Bob Perry is an architect and a Director of Scott Carver, an inter-disciplinary design practice based in Sydney.
He is currently Chair of Place Leaders Asia Pacific, a non-profit community of practice comprising cities and government land regeneration authorities, as well as professionals involved in place management, design and branding.
He is also a Board Member of Belgium- based TOCEMA Worldwide, a quality mark used by many cities in Europe that anchors practice and standards of town centre management.
Bob been a director in private practice in Sydney for almost 40 years and has been involved in several transformative waves of development including Australia’s Bicentenary, the Sydney 2000 Olympic Games and recent and current transformations to the Sydney Opera House. He is currently Design Director for several large scale high density developments, some of which are pioneering advocacy and funding of community infrastructure through developer finance and construction.
Bob lectures frequently on the topic of AgoraDynamics, his own spin on the social city inspired by his frequent explorations of Japan and Tokyo in particular.
Title: Place-by-Place Social Resilience through Urban Design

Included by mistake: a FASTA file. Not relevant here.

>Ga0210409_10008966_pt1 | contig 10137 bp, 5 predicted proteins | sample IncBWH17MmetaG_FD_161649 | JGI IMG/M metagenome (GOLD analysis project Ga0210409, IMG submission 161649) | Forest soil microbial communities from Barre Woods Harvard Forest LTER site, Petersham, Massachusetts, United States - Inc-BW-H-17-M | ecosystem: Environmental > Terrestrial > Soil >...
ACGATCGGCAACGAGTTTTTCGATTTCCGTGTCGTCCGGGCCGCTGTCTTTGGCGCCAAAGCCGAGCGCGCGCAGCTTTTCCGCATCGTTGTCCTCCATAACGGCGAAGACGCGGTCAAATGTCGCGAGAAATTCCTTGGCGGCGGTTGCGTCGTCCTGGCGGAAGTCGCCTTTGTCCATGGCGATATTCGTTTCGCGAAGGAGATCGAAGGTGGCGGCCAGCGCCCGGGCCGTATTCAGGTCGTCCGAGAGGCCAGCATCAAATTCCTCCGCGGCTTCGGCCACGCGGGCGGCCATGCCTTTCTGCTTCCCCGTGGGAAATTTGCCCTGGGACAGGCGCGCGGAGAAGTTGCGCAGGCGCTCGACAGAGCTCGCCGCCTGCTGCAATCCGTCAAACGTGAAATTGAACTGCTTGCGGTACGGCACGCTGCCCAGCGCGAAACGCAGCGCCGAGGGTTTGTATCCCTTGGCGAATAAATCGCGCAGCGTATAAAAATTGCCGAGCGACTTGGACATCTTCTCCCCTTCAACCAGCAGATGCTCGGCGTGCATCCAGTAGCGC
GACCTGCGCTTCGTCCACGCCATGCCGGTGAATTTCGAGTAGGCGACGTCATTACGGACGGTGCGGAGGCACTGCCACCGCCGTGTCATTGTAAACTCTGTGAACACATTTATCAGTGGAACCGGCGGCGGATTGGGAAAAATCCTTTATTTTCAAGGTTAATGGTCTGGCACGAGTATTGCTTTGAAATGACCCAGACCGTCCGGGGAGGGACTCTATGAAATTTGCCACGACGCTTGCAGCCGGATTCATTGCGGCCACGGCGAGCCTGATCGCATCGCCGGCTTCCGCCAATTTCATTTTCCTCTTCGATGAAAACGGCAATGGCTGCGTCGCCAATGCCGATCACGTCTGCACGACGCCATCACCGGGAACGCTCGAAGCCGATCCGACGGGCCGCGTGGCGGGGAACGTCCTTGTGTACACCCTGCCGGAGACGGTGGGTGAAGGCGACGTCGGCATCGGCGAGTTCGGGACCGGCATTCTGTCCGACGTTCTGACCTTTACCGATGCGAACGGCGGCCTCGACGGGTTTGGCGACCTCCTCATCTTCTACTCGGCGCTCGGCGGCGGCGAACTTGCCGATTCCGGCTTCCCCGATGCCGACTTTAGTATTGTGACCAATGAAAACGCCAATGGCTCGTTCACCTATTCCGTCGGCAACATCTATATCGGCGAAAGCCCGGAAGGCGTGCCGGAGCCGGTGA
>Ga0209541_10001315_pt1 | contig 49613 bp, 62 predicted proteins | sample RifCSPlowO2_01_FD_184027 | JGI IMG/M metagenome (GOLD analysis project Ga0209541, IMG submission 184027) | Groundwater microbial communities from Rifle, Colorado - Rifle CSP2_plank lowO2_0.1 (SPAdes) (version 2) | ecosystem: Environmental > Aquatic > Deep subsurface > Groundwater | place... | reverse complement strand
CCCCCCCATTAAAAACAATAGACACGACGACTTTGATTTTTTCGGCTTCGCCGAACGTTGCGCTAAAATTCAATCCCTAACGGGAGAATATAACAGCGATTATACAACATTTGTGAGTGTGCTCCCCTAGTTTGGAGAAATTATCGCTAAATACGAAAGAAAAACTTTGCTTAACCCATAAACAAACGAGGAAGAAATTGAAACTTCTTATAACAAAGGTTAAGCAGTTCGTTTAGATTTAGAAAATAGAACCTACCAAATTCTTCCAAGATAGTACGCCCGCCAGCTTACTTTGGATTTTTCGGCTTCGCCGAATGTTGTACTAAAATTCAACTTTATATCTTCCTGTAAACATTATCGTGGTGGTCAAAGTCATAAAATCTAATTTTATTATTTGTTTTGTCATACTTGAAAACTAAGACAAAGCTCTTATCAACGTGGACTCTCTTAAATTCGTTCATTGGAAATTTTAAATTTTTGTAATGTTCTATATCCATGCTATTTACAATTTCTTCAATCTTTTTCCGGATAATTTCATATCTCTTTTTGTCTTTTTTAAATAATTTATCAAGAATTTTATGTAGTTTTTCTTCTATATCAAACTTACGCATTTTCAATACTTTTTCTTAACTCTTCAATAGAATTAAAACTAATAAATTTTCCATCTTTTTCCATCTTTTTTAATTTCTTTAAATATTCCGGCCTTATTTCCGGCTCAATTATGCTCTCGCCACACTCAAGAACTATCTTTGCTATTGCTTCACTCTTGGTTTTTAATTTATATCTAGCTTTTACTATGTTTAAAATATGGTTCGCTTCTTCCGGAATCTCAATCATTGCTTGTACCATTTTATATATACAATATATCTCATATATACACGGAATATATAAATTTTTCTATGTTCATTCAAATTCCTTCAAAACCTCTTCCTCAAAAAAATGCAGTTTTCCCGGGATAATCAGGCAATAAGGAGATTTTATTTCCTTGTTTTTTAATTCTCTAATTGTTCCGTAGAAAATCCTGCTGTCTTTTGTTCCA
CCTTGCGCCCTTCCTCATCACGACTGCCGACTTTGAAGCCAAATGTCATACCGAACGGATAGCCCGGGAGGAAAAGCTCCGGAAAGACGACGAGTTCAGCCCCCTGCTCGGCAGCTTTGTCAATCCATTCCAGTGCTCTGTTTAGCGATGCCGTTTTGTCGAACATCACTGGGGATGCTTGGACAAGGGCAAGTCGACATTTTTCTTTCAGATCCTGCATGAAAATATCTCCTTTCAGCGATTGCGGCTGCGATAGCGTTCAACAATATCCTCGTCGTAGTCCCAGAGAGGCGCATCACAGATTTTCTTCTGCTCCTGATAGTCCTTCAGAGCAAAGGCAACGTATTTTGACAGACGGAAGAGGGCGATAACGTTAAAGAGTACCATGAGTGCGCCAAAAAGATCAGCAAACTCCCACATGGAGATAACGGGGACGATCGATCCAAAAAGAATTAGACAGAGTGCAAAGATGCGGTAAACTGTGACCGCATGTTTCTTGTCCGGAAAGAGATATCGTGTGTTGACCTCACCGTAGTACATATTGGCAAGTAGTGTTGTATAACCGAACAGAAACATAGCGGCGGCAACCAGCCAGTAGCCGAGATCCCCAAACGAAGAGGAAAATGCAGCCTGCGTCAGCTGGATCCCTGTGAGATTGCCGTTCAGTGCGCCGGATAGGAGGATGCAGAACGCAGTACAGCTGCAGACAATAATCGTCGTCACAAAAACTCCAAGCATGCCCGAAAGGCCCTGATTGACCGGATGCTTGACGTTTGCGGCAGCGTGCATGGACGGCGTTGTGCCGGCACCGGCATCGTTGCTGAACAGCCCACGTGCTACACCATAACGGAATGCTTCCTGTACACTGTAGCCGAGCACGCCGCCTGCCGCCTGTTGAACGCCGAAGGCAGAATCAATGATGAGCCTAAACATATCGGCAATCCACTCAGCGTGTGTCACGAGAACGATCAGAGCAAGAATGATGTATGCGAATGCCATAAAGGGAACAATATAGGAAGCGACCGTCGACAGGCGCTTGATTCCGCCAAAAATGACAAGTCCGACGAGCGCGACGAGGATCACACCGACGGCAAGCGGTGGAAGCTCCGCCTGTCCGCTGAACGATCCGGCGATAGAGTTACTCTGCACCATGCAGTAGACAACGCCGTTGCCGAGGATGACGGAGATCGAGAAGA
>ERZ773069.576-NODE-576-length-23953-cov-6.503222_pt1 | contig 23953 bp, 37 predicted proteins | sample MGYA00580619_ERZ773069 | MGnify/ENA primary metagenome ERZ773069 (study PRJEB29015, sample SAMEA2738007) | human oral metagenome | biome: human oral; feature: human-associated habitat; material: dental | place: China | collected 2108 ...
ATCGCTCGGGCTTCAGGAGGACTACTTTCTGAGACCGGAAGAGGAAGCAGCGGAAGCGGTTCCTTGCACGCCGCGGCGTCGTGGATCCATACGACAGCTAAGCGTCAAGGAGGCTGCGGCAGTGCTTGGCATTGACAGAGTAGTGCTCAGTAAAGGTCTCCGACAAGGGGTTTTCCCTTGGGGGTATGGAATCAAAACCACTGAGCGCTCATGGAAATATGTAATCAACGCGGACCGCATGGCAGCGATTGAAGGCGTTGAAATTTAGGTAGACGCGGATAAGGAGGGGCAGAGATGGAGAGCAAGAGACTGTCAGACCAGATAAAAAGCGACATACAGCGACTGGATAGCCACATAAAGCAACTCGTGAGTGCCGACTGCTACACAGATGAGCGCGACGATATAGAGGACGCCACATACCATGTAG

Place Thinking has emerged as a platform for understanding and designing for social sustainability within the bigger picture of Resilience Thinking. Place Leaders Asia Pacific is currently concerned with how ‘place-making’ can be used to learn ways of designing successful new communities and rectifying failed places. It is exploring culture, identity and inclusivity, as well as emerging tools for measuring the value of place.
Because ‘place’ is often what’s left over between buildings, no particular player is responsible for its wellbeing. ‘Place’ is also a gap in our thinking, an objective that dwells between disciplines, lacking an agreed vocabulary and methods of definition and measurement. Urban Design stops short of detail, deferring the resolution of buildings to later stages wherein matters of commercial viability, aesthetics, social and environmental sustainability, and resilience can be addressed through architectural design. Place Thinking brings this detail into focus early in the urban design process.
Importantly, ‘place’ is a term that includes everyone in the discussion and is attracting vigorous engagement by people not normally associated with the design and procurement of cities, as well as the traditional professions.
Many Asian cities, Tokyo being the most complex, have developed around social activation and retain its benefits despite technological change and high densities.
Place Thinking in Australia is trying to imagine, simulate and generate active urban environments that are intrinsic to cities like Tokyo. Urban Design is lifting its horizons from matters of form and function to embrace detailed drivers of behaviour and experiences.